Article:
In a market-based model, the need for a Code of Ethics to underpin the work of early childhood educators is critically important. Alongside the National Quality Framework, it provides a framework for ensuring that children’s rights are prioritised, and that educators themselves can advocate for the importance of their own roles and the experiences of children.

coe-brochureThe accepted Code of Ethics that is most commonly used in Australia’s early education sector is the one developed by Early Childhood Australia. It’s a great document, developed by excellent thinkers in the early education space, and is peer-reviewed. It’s important to remember it’s not really “official” in any sense, but it is the strongest document of its kind in the sector (and is referenced by ACECQA in the Guide to the NQF, so it’s as close to official as it’s ever been!).

Expecting educators to uphold ethical standards in the work they do is incredibly important. But I’ve spent a lot of the last couple of years reflecting on the positions of educators in our system – most particularly in blog posts here and here.

I’m asking myself different questions now than I would have a few years ago. In Australia, we ask a hell of a lot of educators. They’re paid disgracefully, work in shifts, meet complex (but necessary) legislative and regulatory requirements every day, receive no funding support for professional development, and do all of this for a community who views them as little more than babysitters.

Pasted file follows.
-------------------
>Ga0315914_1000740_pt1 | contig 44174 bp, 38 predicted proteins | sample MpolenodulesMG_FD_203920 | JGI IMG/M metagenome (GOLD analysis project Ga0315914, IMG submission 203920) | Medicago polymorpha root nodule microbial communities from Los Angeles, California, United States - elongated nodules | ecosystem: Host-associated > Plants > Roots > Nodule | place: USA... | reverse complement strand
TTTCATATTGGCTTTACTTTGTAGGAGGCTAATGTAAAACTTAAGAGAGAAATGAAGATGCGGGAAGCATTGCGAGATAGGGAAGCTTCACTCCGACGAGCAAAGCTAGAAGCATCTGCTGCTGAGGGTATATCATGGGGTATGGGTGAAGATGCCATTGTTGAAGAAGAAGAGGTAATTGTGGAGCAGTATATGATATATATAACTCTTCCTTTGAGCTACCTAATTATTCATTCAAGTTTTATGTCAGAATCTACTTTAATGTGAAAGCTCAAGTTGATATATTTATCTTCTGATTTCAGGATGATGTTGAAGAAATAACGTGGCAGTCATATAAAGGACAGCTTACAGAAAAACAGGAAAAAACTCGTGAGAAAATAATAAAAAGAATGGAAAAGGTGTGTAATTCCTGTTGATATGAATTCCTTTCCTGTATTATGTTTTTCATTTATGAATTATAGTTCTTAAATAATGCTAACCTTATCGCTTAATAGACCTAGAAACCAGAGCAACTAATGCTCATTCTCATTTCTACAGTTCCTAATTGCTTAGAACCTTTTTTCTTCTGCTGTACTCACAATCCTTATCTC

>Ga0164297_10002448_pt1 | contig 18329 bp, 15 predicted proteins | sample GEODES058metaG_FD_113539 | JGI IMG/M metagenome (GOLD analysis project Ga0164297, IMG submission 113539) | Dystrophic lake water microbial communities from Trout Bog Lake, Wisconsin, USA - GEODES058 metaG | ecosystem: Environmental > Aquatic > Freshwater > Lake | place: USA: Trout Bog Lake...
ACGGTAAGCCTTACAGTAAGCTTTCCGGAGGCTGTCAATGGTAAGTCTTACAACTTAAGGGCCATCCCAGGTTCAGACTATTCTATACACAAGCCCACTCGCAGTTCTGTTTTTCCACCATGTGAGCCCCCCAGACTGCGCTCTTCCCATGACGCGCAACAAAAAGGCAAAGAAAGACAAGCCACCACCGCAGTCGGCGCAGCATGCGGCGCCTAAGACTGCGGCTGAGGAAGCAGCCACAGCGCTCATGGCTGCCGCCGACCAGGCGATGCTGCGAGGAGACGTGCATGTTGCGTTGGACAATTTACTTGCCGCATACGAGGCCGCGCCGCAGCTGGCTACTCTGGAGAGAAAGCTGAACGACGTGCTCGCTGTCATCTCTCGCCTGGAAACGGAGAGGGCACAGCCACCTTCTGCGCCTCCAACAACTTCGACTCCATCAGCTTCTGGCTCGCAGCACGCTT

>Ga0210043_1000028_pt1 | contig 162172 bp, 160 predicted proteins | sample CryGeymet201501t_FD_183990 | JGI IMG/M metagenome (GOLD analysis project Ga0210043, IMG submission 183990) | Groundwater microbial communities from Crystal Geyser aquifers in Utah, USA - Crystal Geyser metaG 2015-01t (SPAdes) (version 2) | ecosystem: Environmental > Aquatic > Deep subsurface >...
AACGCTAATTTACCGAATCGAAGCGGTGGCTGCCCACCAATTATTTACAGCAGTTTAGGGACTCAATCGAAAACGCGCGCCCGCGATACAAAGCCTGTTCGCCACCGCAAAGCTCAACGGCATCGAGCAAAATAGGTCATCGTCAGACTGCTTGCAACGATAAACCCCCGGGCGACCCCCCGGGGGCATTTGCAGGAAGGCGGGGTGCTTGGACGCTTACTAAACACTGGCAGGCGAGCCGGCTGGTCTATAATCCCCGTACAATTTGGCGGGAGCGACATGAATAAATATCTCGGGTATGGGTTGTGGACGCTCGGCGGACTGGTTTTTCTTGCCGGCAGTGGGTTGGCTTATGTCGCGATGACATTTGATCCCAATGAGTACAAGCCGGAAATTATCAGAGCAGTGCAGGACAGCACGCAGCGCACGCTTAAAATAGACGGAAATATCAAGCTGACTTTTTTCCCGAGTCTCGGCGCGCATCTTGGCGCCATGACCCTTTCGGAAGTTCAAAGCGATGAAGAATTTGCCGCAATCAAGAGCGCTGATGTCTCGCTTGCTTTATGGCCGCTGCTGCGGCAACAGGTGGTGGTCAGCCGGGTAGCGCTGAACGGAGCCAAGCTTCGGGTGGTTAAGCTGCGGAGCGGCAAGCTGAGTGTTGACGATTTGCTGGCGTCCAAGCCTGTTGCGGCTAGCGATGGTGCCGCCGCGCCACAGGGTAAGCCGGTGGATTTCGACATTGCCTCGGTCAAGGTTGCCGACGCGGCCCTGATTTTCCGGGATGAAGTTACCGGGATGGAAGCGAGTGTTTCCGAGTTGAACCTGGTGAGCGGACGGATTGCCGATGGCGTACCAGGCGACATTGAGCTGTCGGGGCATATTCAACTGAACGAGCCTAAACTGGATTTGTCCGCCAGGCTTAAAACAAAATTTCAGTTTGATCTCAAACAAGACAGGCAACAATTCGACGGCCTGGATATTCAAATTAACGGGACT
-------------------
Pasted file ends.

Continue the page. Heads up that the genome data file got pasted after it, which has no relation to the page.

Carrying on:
Expecting educators to do all this while upholding a rigorous and reflective ethical framework for their work is more challenging to me now. Ethics are a fraught, complex and difficult subject even for experts – and I am nowhere near an expert.

I do have some questions though.

Ethics in context

For me, ethics at the must fundamental level are about ensuring that we hold ourselves to account for the work we do. We understand that our actions, and how we undertake those actions, should be about doing good, rather than harm.